Tuesday, March 29, 2011

Census Figures for Hudson

By now it's common knowledge that Hudson's population decreased by 10.8 percent in the past decade. Some people--perhaps some of the same people who thought building the country's largest cement plant in Greenport would bring back the good old days of the 1950s--think this population decline is a death knell for Hudson. Fourth Ward Supervisor William Hughes promises that he, Mayor Scalera, and Common Council President Don Moore "are reviewing the 2010 census information to determine what the next move for Hudson should be."

Sam Pratt takes a more balanced view, warning that the knee-jerk reaction that population loss is bad doesn't take into account other factors that contribute to the economic health and well-being of a community: "Say a town's population goes down while its residents' average income or local sales tax revenues go up--isn't that an improvement overall?"

A microcosmic example of population loss in Hudson occurred just down the street. A row of three houses began the decade divided up into apartments--three apartments in one building, two each in the other two houses. In 2000, more than 20 people lived in those houses, and one of the houses was known to the Hudson Police Department as a "notorious crack house." In 2010, only 6 people lived there--a population loss of 70 percent--but the houses had been impressively restored, they were owner occupied, and their assessments--and consequently their contribution to the City's coffers in property tax--had trebled.   

Yesterday, Sam Pratt published the population changes for municipalities in Berkshire and Ulster counties. Berkshire County, generally perceived as being more prosperous than Columbia County, had an overall population loss of 2.8 percent. Most interesting to me is that Stockbridge, home of Norman Rockwell and the Red Lion Inn, had a population loss of 14.5 percent.

One wonders if the civic leaders of Stockbridge are reviewing the 2010 census information to determine what their next move should be. 

4 comments:

  1. Some Hudson politicos have been licking their chops waiting for the new Census figures to arrive without the Correctional Facility prisoners counted in the 3rd Ward.

    But it would appear they're forgetting that key methodological change when they bemoan the new population numbers.

    Assuming the 2010 Census report includes the state-mandated change in where prisoners are counted, the drop in Hudson's "real" population is only 311, not 811, assuming an estimated number of 500 inmates back in 2000.

    That's a 4.1% drop, instead of a 10.8% drop.

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  2. I agree - how much emphasis should be put on the population numbers over what I would think would be more important numbers such as sales taxes taken in, police and fire service calls, number of people requiring services from the city or county, etc.

    One should also take into account the number of weekenders that were counted in some other locale. Even if they bought their residence from a family of the same size the census number for Hudson would go down because they would be counted elsewhere. This is important because it is a boon for Hudson in that they would still be paying the school tax but not be burdening the school with children. They would also pay the city taxes but most likely would require reduced services.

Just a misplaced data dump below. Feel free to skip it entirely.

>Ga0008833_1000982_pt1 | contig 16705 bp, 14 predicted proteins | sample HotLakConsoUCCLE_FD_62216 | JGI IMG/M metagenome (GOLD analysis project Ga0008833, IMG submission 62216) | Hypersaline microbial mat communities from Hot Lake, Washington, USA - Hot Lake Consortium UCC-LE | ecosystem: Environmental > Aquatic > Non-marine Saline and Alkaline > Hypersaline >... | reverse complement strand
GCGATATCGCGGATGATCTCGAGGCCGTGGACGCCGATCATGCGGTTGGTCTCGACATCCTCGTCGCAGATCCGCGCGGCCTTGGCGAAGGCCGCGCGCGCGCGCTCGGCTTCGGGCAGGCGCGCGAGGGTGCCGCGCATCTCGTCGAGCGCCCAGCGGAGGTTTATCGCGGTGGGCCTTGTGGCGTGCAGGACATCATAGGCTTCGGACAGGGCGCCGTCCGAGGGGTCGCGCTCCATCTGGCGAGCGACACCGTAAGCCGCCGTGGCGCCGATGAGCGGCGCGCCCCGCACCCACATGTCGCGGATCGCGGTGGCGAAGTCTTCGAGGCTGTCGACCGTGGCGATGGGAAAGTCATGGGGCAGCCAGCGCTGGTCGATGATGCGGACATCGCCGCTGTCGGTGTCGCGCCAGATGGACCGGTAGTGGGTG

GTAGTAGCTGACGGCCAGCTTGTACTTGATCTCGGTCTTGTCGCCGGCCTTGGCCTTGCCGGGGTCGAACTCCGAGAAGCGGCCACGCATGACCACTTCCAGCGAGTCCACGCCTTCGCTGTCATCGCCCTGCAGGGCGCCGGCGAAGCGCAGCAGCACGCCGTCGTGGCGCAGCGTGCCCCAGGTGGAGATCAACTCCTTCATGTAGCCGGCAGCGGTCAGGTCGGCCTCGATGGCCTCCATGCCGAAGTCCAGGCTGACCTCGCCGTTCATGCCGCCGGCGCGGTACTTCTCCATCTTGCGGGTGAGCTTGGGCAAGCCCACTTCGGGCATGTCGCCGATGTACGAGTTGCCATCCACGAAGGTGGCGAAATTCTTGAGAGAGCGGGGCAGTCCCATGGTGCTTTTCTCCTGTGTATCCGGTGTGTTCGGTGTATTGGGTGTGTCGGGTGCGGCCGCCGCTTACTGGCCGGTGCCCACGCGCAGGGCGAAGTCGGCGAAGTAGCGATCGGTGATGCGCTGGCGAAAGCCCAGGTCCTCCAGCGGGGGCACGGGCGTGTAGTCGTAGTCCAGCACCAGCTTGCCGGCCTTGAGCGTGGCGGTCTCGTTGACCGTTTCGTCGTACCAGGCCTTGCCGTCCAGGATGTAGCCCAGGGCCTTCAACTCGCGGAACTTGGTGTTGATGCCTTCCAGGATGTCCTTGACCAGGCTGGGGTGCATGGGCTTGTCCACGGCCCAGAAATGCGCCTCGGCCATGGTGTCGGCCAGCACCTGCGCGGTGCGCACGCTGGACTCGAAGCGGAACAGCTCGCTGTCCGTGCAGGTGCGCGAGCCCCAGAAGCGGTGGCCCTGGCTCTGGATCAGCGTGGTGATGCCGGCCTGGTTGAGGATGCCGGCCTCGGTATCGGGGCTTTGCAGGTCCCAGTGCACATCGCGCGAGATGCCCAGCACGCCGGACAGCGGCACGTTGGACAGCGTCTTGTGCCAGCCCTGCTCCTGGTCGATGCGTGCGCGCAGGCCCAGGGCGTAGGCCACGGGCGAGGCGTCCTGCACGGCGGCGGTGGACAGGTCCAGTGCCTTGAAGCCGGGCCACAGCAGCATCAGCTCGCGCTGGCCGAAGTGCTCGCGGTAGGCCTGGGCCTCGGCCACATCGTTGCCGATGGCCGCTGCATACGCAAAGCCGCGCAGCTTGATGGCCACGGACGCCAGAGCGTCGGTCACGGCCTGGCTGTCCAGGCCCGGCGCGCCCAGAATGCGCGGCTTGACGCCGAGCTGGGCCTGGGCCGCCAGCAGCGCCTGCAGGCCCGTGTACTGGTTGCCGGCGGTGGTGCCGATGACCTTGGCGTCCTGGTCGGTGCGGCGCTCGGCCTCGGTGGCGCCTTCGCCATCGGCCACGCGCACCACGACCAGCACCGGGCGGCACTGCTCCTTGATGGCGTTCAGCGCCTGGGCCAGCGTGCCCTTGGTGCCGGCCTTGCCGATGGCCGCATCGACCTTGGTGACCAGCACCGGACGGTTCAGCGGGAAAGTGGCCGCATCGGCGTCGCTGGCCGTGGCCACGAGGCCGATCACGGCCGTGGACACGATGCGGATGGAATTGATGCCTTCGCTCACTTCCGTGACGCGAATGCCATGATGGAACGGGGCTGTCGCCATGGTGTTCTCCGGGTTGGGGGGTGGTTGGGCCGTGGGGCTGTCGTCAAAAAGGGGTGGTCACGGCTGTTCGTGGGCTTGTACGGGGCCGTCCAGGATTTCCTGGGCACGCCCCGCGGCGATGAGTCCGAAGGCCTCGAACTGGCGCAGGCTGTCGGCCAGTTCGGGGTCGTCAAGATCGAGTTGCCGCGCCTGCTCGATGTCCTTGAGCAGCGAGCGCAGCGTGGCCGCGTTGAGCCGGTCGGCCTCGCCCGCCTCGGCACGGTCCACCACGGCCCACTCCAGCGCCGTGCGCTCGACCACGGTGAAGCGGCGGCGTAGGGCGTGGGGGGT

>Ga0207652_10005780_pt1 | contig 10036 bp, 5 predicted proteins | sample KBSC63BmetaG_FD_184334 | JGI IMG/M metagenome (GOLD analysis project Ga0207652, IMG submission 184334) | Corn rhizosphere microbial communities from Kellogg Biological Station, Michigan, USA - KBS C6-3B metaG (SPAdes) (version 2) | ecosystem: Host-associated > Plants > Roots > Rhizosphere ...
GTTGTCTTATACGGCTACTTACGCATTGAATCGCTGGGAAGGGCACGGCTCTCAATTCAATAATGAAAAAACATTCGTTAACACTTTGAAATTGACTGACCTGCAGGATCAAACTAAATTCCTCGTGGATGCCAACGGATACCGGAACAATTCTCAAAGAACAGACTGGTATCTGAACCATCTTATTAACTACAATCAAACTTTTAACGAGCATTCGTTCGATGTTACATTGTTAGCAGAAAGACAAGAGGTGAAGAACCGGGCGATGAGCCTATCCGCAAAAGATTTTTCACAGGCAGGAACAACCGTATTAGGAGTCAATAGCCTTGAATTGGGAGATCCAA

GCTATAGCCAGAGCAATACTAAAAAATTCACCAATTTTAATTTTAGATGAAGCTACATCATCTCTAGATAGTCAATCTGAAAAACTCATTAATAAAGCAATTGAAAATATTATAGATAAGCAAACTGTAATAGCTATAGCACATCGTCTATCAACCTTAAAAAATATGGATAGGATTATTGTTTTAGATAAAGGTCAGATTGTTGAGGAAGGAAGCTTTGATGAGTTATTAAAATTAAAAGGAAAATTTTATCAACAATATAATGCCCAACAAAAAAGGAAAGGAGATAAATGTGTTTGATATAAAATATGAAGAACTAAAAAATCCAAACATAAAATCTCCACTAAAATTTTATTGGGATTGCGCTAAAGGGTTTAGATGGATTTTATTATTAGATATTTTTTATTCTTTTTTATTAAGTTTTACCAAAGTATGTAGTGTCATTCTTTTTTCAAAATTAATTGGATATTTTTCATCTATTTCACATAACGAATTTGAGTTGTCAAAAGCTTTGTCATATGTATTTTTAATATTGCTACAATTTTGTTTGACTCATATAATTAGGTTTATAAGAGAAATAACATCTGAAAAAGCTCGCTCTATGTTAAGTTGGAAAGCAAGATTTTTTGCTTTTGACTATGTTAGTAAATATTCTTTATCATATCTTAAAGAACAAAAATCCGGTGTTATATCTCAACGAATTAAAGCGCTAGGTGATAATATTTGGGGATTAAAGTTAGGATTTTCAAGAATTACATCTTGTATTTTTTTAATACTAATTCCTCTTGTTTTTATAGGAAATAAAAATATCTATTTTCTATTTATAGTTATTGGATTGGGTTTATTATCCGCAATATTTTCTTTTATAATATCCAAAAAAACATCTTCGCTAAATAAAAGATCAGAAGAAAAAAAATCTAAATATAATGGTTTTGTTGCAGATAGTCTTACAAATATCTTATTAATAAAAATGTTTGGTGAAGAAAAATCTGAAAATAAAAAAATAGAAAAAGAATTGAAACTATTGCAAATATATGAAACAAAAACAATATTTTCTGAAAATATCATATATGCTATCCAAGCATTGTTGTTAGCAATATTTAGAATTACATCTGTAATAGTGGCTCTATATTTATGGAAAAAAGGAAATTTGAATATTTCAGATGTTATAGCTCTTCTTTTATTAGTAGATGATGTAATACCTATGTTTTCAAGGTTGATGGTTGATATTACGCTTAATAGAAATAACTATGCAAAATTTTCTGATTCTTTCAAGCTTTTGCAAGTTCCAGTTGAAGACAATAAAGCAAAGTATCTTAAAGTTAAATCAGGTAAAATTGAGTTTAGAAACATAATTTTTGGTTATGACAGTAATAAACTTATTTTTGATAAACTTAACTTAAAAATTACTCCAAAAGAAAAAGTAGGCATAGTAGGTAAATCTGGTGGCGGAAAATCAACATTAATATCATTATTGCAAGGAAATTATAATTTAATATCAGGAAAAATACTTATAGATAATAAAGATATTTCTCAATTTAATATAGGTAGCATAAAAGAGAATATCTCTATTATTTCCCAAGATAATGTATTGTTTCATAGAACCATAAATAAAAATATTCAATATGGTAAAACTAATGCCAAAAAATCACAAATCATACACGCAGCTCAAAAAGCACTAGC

Tim Legg

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  3. The current 2010 Hudson Census count of 6713 does include the correctional facility population. An adjusted number for purposes of this reapportionment will be published by the US Census in May. Current estimates of the prison population are I believe about 325. And there may be a very modest offset to the decrease from Hudson residents incarcerated elsewhere in the state.

    Whether the drop in population carries with it likely greater financial benefit to Hudson, while certainly arguable, is a completely separate question from whether or not Hudson's Census count is accurate and what effect that change has on benefits the City derives as a result. This is not an either or question.

    In so far as the population declines, for example, that decrease will negatively effect the revenue apportioned by the County to the City as a percentage of sales taxes retained and redistributed in the County.

    In 2011, the City has budgeted $9.8 million in total general fund revenue, $1.3 million of which is sales tax apportioned by formula based on the Census.

    While welcoming and encouraging economic improvement in Hudson, as we always do, it is not only balanced, it is arguably responsible for elected officials who represent Hudson to explore whether our population count is fair so that sales tax revenues returned to us are fair?

    Don

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  4. The data will tell the tale, e.g., income, age, education, housing vacancy rate etc.

    I've been searching the wretched US Census web site and can't find any of this detail (yet).

    Anyone have this detailed 2010 information from the Census?

    -- Jock Spivy

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